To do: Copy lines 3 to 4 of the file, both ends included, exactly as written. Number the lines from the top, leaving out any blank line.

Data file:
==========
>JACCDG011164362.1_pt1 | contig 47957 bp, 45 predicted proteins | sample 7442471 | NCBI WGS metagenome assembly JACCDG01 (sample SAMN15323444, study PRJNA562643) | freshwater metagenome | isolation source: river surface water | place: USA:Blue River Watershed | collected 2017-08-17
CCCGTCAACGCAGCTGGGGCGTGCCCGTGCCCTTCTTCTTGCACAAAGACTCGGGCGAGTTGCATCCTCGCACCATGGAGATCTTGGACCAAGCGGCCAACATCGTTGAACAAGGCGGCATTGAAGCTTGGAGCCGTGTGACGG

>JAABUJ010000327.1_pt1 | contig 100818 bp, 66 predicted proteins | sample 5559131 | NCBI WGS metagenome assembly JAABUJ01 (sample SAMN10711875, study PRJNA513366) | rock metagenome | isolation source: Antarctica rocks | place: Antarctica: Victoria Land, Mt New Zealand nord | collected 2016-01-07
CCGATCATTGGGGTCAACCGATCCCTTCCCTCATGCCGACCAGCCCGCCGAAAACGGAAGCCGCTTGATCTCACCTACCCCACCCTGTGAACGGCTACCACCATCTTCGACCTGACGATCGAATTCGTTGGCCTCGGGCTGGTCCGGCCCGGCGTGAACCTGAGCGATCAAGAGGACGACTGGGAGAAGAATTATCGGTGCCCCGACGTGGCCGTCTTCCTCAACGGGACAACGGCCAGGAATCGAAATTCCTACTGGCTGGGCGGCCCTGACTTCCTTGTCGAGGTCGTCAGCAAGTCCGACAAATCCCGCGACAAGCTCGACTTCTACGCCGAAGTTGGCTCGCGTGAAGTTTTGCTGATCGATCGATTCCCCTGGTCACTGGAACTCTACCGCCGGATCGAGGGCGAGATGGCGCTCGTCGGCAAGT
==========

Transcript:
>JAABUJ010000327.1_pt1 | contig 100818 bp, 66 predicted proteins | sample 5559131 | NCBI WGS metagenome assembly JAABUJ01 (sample SAMN10711875, study PRJNA513366) | rock metagenome | isolation source: Antarctica rocks | place: Antarctica: Victoria Land, Mt New Zealand nord | collected 2016-01-07
CCGATCATTGGGGTCAACCGATCCCTTCCCTCATGCCGACCAGCCCGCCGAAAACGGAAGCCGCTTGATCTCACCTACCCCACCCTGTGAACGGCTACCACCATCTTCGACCTGACGATCGAATTCGTTGGCCTCGGGCTGGTCCGGCCCGGCGTGAACCTGAGCGATCAAGAGGACGACTGGGAGAAGAATTATCGGTGCCCCGACGTGGCCGTCTTCCTCAACGGGACAACGGCCAGGAATCGAAATTCCTACTGGCTGGGCGGCCCTGACTTCCTTGTCGAGGTCGTCAGCAAGTCCGACAAATCCCGCGACAAGCTCGACTTCTACGCCGAAGTTGGCTCGCGTGAAGTTTTGCTGATCGATCGATTCCCCTGGTCACTGGAACTCTACCGCCGGATCGAGGGCGAGATGGCGCTCGTCGGCAAGT